The story continues, [read v.27-29]. I do not know enough about boats to explain why there are 4 anchors, but there it is. But then, some of the crew tries to bail. [read v.30-32]. And then we get to my favorite part of this whole crazy chapter. This is the snickers moment [read v.33-35]. Okay, so now I want you to visualize this moment. What does this look like? Standing on the ship in the middle of the storm, maybe they’re below deck or whatever – Paul takes the bread, gives thanks to God, breaks the bread and passes it out. It’s communion! It’s not exactly the same, but boy it sure has some echoes of the holy sacrament. In the middle of the storm, when just about everyone has given up all hope, Paul is leaning on the presence of God. [read v.36-39].

Now I want you to see all of what’s happening here. First, they were encouraged. Just the simple process of having the food, giving thanks to God, and offering the food gave them encouragement. It was comforting them. It was a reminder that God was with them. I had a meeting this past week, where I was offering encouragement to someone who was going through a hard time. And a little bit, I felt bad – because I was like a broken record. I was just saying the same stuff I’ve said over and over. It was the same thing I have preached over and over and over – that God is with you and that’s very good news. But that friend of mine needed to hear it again. Sometimes it feels like our efforts to encourage other people are silly, or repetitive – but the truth is that hurricanes make us forgetful. We are reminded in this place that God loves us over and over, because our hearts are so forgetful. It’s why we do communion over and over. We do it once a month. It’s not like baptism. Baptism, you just need to do that one time – it’s God’s eternal action. How come we don’t do it that way with communion? Just have communion one time – and then poof, I’m all set. Does communion rub off? It’s not as strong as baptism, so you’ve got to get your booster shot to keep up? No, of course not - the point of communion is to remember. To experience the presence of God, to be reminded that he is with us – and we need that reminder over and over. I will be preaching the same message of the good news of God’s love for the rest of my life. You know what I realized? When we get to heaven, I am the only one of us who will be out of a job. All of you, might live fruitful and productive lives in heaven doing what you have done for the glory of God – but I won’t have anything to do. Because one of the greatest differences between heaven and earth is that in that place – you won’t need me anymore to remind you of God’s presence.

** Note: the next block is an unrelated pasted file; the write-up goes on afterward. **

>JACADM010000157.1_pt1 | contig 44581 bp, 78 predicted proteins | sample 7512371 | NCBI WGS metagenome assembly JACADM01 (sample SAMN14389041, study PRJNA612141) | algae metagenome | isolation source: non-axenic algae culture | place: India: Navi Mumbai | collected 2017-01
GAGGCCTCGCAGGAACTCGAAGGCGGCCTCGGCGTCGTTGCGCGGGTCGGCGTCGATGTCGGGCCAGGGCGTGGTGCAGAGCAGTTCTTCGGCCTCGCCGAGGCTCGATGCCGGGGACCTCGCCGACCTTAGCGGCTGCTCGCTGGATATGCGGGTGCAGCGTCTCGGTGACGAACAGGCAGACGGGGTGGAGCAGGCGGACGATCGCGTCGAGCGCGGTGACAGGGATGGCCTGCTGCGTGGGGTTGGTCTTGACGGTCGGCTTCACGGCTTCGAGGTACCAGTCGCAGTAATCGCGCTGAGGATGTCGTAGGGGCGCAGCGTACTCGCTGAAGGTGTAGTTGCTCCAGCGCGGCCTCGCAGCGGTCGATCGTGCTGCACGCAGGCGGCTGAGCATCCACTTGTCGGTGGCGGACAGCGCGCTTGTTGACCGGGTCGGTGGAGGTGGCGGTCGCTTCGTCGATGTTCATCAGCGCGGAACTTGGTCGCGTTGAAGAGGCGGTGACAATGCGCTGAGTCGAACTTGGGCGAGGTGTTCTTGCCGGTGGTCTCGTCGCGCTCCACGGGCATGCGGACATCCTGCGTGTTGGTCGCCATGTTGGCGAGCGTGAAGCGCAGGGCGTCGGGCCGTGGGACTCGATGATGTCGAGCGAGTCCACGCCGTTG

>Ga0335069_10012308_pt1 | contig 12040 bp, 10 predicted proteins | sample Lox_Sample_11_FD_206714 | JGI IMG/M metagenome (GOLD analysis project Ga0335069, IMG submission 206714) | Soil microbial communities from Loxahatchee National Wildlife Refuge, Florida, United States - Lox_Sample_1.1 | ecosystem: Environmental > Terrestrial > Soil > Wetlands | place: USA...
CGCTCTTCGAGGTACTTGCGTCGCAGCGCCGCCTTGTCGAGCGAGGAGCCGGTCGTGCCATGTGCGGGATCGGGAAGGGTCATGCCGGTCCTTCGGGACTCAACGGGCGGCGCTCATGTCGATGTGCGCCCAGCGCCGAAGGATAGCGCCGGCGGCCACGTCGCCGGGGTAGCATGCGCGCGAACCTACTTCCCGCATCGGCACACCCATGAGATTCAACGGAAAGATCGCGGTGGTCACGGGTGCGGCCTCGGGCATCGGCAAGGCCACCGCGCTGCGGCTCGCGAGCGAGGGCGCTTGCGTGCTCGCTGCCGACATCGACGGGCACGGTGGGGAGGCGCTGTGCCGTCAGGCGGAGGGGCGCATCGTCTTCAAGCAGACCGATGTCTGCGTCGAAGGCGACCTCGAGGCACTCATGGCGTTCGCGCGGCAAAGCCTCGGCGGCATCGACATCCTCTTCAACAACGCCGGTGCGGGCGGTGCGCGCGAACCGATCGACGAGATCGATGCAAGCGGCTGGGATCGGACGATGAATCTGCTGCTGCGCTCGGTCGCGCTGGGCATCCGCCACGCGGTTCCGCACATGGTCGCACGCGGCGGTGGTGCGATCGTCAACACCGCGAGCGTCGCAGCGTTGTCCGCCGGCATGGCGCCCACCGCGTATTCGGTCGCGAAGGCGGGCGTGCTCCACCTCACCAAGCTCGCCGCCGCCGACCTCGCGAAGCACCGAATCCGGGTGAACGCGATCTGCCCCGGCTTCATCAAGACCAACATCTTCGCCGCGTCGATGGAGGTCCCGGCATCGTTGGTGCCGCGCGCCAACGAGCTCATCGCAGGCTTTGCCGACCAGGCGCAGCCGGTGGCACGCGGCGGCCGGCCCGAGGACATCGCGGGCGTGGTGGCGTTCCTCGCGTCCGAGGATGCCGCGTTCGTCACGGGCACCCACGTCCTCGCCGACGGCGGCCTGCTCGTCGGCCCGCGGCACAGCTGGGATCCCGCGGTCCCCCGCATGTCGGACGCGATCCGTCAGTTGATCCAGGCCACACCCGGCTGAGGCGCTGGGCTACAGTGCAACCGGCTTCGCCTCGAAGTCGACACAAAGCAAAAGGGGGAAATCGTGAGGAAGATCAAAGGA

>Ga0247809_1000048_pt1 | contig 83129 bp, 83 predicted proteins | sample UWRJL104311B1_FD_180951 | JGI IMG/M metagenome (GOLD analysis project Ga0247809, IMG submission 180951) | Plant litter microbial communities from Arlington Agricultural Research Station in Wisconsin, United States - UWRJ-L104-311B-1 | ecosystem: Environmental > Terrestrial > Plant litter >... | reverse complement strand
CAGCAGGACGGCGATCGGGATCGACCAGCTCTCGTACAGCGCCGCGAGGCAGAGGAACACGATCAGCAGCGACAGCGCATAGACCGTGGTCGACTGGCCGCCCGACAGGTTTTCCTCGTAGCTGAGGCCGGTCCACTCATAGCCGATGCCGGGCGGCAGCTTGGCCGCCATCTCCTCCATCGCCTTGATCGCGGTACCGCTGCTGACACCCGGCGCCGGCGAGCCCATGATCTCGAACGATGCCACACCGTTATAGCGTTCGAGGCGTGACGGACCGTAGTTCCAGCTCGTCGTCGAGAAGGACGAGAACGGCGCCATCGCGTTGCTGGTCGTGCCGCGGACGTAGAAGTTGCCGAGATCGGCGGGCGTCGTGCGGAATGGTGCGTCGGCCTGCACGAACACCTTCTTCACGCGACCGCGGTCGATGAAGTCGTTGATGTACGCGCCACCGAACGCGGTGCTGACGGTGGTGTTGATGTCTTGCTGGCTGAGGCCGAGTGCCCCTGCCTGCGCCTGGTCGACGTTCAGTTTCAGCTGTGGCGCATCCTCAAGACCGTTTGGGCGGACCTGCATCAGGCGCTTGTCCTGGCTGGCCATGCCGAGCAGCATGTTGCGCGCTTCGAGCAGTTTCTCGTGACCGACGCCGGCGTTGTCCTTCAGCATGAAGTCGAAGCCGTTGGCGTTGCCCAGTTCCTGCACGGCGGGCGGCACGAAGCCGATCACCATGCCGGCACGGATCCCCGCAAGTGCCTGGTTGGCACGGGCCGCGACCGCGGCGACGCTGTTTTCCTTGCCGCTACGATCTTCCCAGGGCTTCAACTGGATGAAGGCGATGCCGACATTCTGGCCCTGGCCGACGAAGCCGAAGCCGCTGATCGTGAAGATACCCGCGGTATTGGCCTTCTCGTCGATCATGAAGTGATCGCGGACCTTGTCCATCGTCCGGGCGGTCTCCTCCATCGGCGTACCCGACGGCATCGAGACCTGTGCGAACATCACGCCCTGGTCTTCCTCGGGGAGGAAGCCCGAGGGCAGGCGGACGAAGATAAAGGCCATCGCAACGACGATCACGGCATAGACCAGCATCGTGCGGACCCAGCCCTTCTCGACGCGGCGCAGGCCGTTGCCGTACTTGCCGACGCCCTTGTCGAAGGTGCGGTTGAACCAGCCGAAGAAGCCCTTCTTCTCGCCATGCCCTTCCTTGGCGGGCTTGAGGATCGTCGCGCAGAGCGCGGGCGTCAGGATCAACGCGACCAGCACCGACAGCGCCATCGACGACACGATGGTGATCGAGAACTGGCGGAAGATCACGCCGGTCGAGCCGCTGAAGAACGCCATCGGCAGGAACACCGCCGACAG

The first thing the bread does is encourages. It encourages by reminding them that God is with them. The second thing the bread does is FEEDS them. It’s not just encouragement for their heart, it’s encouragement for their body! They felt better because they got some food in their system. God’s presence, represented by the bread, not only is God with you, but God sustains you. Some people try to separate these two things – the spiritual and the physical, as if the solution was one or the other. I’ve seen people say, “I’m really struggling with something” and sometimes people will respond, “you just need to pray more.” And I agree that prayer is amazing, and definitely be doing that – but there’s no reason to limit yourself and say, “I will do this and only this.” God created you with a physical body and he encourages AND sustains you. Prayer is absolutely a solution, and really good one – but so is talking to a therapist, or medication, or going for a jog or taking a break from the rectangle in your pocket. The bread encouraged and sustained the sailors, and God is here for you this morning to encourage AND sustain you.

The story finishes up, [read v.40-44]. So everyone makes it to the beach, but the ship is completely destroyed. It’s interesting that the soldiers have this moment where they figure they need to kill all the prisoners, to keep them from escaping. During this journey, Paul and the Centurion have sort of become buddies, and Paul speaks to them and offers them food – so a little bit we kind of forget that Paul is actually a prisoner. But the soldiers threatening to kill all the prisoners reminds us of Paul’s status. After everything, he is still under arrest. He is still wearing the chains. And I gotta tell you, the story only gets crazier next week.


There’s so much good news in this chapter, but one of the things I really want you to hang on to is that God is with you, God sustains you, God will save you, but he doesn’t always save the boat. God saves you, not the ship. For Paul this was the literal truth, the boat did not survive the trip, but Paul (and everyone else) did. God saves you, not the ship. But for us here this morning the meaning goes deeper. God saves us, but sometimes the ship comes apart. God loves us, and that love never changes. But sometimes we make it through with nothing but the wet clothes on our backs. The storms of life take a toll. On the road of life sometimes the car breaks down and we have to walk.